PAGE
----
Croatia Needs More Culinary Schools like the Culinary Institute Kul IN in Sisak

Imagine the scene: a professional kitchen, a hectic atmosphere, metal clanking, steam rising from the pots, young chefs pacing up and down the kitchen in their messy uniforms, tweaking their signature creations and adding the final touches with their shaky hands, remembering to remove any leftover spots from the plates before they land in front of the exam committee. Heart racing, mind working overtime (How much time do I have? Am I going to finish in time?! Is this okay? Why is it so hot? How much longer?), excitement, relief and it’s over!

That basically sums up the one particular May morning at the Culinary Institute Kul IN in Sisak I witnessed and documented with my camera (and probably their every other exam day). They say that a picture is worth a thousand words, but the energy, passion and drive I saw in the eyes of those students that worked, studied and trained hard for two months to receive their “Professional Culinary Chef” certificate is impossible to capture!

I won’t even bother to take the objective stance here and detach myself from the experience I was enthusiastically sucked into, because I enjoyed it immensely and shared all of their doubts, excitement and joy. I’ve had the opportunity to watch professional chefs do their magic on several occasions so far, but I’ve never seen young, prospective chefs attempting to showcase everything they’ve learned so fiercely and with such passion! Above all human qualities, I admire passion and dedication, and there was plenty of that! Needless to say, I was also very jealous of them for being a part of such an impressive venture.

What exactly is this Culinary Institute Kul IN, you wonder? The founder and initial author of the Kul IN Institute is Mr. Darko Sertić, a Croatian-American entrepreneur originally from Sisak. Alongside other projects in Sisak, in 2011 he opened Kul IN – the first private culinary and restaurant management college in Croatia, which has for the past 6 years been breeding ambitious and successful chefs from all over the world, nowadays working all over the world. The school offers eight different programs: the Professional Cook of Italian Cuisine Program and the Professional Italian Pastries Program in partnership with ALMA La Scuola Internazionale di Cucina Italiana, Catering and Buffet, Professional Pastry and Confections, Culinary Arts, the Wine Program, Wine Courses and One-day Workshops.

They take special pride in their innovative approach to culinary education that emphasizes individual creativity, with each student investing their own unique background and experiences that they add to their cooking. Their wish is to not just make chefs but raise future culinary leaders. And judging by the fact that most of their students after finishing the Italian Cuisine Program end up working in famous Croatian and international Michelin restaurants (Al Porticciolo 84 in Lecco, Noma in Copenhagen, Gran Caffe Quadri in Venice, Kirchsteiger in Foiana...) under some of the most acclaimed chefs, I’d say they’re pretty successful at creating future leaders.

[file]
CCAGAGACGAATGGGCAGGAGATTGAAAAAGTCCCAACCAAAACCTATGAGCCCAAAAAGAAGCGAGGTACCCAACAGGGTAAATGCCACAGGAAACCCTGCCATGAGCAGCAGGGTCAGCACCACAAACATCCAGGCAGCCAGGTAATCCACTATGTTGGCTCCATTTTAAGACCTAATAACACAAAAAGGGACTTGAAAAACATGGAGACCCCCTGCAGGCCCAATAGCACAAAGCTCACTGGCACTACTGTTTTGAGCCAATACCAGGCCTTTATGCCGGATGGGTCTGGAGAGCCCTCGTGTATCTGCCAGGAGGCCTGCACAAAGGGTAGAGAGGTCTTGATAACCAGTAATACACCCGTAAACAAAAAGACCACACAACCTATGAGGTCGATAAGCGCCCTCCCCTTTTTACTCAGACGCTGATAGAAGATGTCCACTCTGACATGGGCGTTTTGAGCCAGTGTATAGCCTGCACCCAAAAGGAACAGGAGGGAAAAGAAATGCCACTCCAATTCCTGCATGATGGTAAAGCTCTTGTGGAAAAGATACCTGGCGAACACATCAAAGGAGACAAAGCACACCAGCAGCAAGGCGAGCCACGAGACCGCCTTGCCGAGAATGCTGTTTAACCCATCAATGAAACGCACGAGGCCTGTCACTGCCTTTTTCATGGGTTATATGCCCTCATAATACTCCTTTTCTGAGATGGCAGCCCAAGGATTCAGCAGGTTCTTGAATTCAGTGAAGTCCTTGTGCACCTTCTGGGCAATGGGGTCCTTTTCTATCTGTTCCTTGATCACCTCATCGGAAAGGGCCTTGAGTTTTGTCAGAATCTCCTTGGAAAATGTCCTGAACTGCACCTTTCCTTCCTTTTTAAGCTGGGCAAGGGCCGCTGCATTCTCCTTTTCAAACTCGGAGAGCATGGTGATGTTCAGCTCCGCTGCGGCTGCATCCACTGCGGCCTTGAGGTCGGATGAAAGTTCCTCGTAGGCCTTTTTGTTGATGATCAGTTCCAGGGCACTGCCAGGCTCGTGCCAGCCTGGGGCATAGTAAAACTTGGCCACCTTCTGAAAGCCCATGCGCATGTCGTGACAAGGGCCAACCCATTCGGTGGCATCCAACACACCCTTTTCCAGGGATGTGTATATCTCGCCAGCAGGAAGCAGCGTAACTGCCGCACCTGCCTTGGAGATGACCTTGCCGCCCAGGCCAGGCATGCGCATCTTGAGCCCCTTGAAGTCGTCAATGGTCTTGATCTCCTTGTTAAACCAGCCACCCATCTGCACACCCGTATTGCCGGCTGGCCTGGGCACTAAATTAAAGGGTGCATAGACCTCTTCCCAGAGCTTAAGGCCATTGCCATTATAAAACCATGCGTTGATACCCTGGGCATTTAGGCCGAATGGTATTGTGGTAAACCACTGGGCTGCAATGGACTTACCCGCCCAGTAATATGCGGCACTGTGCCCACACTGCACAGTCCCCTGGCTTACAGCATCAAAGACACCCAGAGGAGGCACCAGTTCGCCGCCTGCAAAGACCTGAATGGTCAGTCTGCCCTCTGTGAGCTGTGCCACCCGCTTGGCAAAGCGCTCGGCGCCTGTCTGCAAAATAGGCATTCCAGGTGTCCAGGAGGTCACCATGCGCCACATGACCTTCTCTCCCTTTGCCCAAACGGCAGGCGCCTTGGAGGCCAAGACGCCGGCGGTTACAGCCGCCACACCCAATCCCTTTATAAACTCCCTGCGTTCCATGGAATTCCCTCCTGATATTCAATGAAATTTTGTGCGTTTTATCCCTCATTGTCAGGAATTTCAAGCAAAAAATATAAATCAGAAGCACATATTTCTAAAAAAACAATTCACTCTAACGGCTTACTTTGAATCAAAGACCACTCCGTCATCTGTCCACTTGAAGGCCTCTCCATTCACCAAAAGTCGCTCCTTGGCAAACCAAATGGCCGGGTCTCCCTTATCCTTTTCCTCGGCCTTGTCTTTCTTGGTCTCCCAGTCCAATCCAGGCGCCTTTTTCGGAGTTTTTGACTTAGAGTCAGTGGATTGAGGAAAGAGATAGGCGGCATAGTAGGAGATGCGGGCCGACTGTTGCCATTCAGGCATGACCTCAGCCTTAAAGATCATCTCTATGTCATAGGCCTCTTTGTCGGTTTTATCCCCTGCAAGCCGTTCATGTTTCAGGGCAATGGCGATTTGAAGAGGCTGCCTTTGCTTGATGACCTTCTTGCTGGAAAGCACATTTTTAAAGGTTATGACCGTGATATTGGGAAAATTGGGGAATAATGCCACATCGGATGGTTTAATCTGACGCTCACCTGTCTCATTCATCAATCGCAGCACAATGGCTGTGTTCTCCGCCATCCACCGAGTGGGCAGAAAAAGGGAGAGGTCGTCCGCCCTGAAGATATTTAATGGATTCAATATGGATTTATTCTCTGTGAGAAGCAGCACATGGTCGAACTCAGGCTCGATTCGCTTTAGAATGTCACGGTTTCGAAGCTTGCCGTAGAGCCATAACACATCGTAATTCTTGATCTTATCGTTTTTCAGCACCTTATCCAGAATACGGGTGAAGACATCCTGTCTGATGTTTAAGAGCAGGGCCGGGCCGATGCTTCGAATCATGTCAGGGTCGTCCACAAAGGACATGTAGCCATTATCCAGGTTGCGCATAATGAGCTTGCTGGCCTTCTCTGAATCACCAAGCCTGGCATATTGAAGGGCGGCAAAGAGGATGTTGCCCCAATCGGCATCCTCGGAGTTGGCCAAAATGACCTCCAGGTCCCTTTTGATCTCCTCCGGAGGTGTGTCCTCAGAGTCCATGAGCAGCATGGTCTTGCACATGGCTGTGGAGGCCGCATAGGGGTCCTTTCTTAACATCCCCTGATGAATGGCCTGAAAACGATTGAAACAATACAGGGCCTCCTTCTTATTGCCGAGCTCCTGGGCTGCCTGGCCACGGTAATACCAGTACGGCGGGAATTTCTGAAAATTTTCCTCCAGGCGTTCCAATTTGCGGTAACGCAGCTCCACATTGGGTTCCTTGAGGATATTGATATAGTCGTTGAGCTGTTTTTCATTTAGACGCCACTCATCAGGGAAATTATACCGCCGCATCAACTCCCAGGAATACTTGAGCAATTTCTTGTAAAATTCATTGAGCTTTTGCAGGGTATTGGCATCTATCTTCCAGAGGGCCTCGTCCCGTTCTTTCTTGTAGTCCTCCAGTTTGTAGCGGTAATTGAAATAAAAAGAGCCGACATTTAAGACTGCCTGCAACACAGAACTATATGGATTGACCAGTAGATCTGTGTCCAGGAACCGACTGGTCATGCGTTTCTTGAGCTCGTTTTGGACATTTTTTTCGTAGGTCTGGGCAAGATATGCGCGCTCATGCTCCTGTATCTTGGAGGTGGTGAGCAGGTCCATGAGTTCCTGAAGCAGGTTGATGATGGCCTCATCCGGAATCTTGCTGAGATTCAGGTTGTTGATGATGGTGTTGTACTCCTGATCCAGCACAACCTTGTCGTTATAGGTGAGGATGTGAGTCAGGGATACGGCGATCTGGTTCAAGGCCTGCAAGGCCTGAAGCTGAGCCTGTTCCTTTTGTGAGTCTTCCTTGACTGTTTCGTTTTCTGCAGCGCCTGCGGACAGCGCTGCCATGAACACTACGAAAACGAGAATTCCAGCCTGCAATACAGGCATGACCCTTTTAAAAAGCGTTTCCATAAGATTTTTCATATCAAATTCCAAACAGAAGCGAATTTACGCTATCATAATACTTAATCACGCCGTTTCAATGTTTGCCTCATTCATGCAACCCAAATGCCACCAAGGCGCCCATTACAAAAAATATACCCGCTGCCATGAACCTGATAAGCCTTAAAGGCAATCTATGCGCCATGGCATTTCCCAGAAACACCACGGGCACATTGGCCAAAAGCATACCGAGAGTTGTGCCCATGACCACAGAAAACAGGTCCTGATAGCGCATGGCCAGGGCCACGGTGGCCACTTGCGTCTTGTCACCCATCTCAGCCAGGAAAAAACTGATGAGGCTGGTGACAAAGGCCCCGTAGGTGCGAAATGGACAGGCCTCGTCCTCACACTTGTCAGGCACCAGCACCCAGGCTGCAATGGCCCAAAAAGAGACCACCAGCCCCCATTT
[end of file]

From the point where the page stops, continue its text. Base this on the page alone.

Going back to the scene I described at the very beginning of this post – that’s what the exam day for the Culinary Arts students looks like. On the technical side, the exam consists of three assignments: making the main dish, pairing it with a certain wine according to the principles of food and wine pairing, and creating a dessert.

Here comes the twist: they all have to use the same main ingredient but within a different theme. The main ingredient for the group I watched were mussels and the themes were varying from different ethnic cuisine to specific ingredient combinations. For example, one student had to prepare an Asian dish using mussels, another did a Mediterranean take on mussels, some had to pair mussels with milk, and so on.

The dishes are then served in front of the exam committee, comprised of mentors and the head chef-instructor, a renowned Croatian chef holding the “Ars Culinarie” diploma from the famous Paris academy Le Cordon Bleu, Mr. Zdravko Perić. While the mentors taste the dishes, the students carefully observe their reactions and wait.

And wait some more. Then they answer some questions, while their fellow students are either finishing their dishes in a hurry, or supporting them with full morale. After all, they’re almost a family, as I’ve been told.

When you’re far away from home, embarking on an endeavour such as this one, the experience brings you closer to other people in your community and you start to look at other members of your tiny community as family members. Moreover, many of the students say that the entire experience served as a kind of journey of self-discovery. Call me melodramatic, but I’m a sucker for that “life-changing experience story”! I think the world (and Croatia especially) needs more passion and creativity, more courage and determination because it is the only way to progress.

That’s why I would encourage anyone with aspirations of becoming a chef to stop doubting themsleves and start working on it! At Kul IN or anywhere else, it doesn’t matter. Dream big, work hard!

Now I leave you with millions of pictures. Don’t look if you’re hungry! 

 

By: Katarina Burić


Sinful Spoonful Zagreb Food Tour

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